With all the attention paid to other items on the Assembly’s most recent agenda, the relatively small contingent paying attention to an amendment to Anchorage’s noise code didn’t manage to break through the background, well, noise. That may change soon; here’s why:
If, as it has often been said, politics is indeed Alaska’s second favorite indoor sport then redistricting is the ugly, bloody side of it where sportsmanship often goes out the window (and, for some, is perhaps a four-letter word). Why? Because there are few things more fundamental to the political process than determining how neighborhoods will be represented. And as the state’s redistricting process moves forward the situation in which the municipality finds itself is, sadly, no surprise – hence our title term “snafu.”
I’m struggling as I write this, trying to keep in mind two thoughts from those who preceded me. The first comes from John F. Kennedy:
“I think this is the most extraordinary collection of talent, of human knowledge, that has ever been gathered at the White House – with the possible exception of when Thomas Jefferson dined alone.”
I was out and about last weekend, particularly on Sunday, enjoying our fantastic spring weather. Gazing out at Knik Arm I happened to note, for at least the second time this year, a TOTE vessel loitering mid-channel during a low tide, which harkens back to the Assembly’s establishment of the port committee. That’s as good a reason as any for another update.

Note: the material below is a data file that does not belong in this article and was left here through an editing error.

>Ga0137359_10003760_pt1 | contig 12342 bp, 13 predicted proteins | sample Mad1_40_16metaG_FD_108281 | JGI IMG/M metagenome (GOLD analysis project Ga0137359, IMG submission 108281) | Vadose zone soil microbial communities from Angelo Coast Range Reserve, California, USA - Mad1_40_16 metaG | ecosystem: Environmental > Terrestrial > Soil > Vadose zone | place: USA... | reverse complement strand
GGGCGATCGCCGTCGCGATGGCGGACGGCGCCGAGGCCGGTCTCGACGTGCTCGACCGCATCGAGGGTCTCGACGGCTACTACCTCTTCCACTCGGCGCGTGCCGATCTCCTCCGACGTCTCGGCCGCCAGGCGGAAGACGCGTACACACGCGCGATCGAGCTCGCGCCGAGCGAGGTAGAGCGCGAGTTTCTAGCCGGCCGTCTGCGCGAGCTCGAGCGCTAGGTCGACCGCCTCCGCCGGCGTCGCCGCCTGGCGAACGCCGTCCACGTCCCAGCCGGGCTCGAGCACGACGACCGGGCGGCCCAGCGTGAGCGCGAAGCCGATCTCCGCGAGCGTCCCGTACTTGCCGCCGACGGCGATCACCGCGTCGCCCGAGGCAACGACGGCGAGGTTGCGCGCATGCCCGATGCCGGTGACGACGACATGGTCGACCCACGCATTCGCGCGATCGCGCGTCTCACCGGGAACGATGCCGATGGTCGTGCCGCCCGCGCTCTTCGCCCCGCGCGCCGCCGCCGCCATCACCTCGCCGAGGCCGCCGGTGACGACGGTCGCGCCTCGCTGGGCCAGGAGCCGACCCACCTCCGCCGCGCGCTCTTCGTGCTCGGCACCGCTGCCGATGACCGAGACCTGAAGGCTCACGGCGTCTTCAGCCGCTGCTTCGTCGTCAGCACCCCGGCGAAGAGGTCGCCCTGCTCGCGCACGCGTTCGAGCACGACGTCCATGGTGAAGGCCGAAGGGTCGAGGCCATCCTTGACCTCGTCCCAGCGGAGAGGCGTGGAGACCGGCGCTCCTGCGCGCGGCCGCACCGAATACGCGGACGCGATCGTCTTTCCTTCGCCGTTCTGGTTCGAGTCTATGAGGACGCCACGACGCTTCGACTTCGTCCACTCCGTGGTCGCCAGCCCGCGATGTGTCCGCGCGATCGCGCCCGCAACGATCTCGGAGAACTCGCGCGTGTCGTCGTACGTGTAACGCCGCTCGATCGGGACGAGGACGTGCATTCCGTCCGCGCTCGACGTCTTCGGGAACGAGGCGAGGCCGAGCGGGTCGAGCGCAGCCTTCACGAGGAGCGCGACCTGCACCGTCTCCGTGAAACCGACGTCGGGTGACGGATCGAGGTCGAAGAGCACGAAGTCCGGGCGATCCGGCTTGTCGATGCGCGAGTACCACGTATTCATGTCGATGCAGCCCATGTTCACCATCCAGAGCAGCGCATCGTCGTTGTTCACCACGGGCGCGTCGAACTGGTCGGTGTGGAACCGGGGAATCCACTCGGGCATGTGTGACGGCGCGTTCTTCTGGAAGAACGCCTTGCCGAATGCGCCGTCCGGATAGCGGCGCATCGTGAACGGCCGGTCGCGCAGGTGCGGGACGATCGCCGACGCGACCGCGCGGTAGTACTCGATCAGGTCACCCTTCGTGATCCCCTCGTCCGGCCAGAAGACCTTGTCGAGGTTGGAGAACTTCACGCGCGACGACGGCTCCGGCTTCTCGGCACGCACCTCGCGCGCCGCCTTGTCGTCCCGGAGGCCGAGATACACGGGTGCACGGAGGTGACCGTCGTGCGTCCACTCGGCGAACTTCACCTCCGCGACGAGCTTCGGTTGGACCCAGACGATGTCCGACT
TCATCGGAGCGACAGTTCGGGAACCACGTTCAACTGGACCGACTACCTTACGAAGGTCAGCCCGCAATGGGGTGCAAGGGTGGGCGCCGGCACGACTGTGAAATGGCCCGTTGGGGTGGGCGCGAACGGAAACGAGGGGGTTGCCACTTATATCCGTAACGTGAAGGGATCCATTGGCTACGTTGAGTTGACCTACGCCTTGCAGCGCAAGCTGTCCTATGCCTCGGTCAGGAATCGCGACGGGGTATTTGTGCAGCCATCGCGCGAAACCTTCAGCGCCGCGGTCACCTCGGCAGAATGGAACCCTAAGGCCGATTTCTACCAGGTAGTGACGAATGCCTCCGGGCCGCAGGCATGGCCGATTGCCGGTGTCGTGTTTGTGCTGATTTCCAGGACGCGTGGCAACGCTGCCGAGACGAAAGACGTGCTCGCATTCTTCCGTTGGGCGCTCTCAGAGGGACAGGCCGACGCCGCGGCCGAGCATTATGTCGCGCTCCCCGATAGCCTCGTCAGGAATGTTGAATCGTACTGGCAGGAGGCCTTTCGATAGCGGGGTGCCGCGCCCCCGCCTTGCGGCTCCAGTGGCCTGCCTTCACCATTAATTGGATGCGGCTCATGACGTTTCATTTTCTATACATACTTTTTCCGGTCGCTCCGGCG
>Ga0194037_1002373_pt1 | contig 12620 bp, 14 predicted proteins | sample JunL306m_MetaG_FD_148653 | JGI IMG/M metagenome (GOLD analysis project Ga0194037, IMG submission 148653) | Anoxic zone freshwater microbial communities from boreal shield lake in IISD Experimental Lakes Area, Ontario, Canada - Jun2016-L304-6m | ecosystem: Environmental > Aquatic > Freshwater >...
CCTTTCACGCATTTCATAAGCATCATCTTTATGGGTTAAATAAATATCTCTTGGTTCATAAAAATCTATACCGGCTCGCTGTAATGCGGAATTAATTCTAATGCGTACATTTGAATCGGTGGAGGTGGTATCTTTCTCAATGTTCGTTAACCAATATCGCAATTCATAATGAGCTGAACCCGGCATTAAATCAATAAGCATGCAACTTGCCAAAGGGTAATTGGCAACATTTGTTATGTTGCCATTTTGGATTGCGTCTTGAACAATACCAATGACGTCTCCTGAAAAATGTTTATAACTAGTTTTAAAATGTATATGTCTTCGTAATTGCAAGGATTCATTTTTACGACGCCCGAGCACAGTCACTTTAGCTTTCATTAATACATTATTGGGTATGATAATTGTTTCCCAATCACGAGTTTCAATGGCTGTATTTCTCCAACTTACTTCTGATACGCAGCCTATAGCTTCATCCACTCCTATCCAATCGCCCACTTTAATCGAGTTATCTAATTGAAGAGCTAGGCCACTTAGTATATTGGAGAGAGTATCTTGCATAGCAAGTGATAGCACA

Regular readers know I’ve been cautiously optimistic about the potential of the so-called Highway to Highway project, which would provide a freeway connection between the Glenn and Seward highways. The most likely solution would entail a below-grade (cut and cover, in transportation vernacular) route in the vicinity of Hyder Street to link with Fifth Avenue somewhere near Merrill Field. This approach has the potential to reunite Fairview, which is currently divided by the Ingra-Gambell couplet, thereby improving neighborhood access to businesses and amenities on either side. Aside from the obvious benefits to vehicular traffic, that’s why I’ve been generally supportive of the project, and that’s why I’m concerned that it appears the project is slowly dying.
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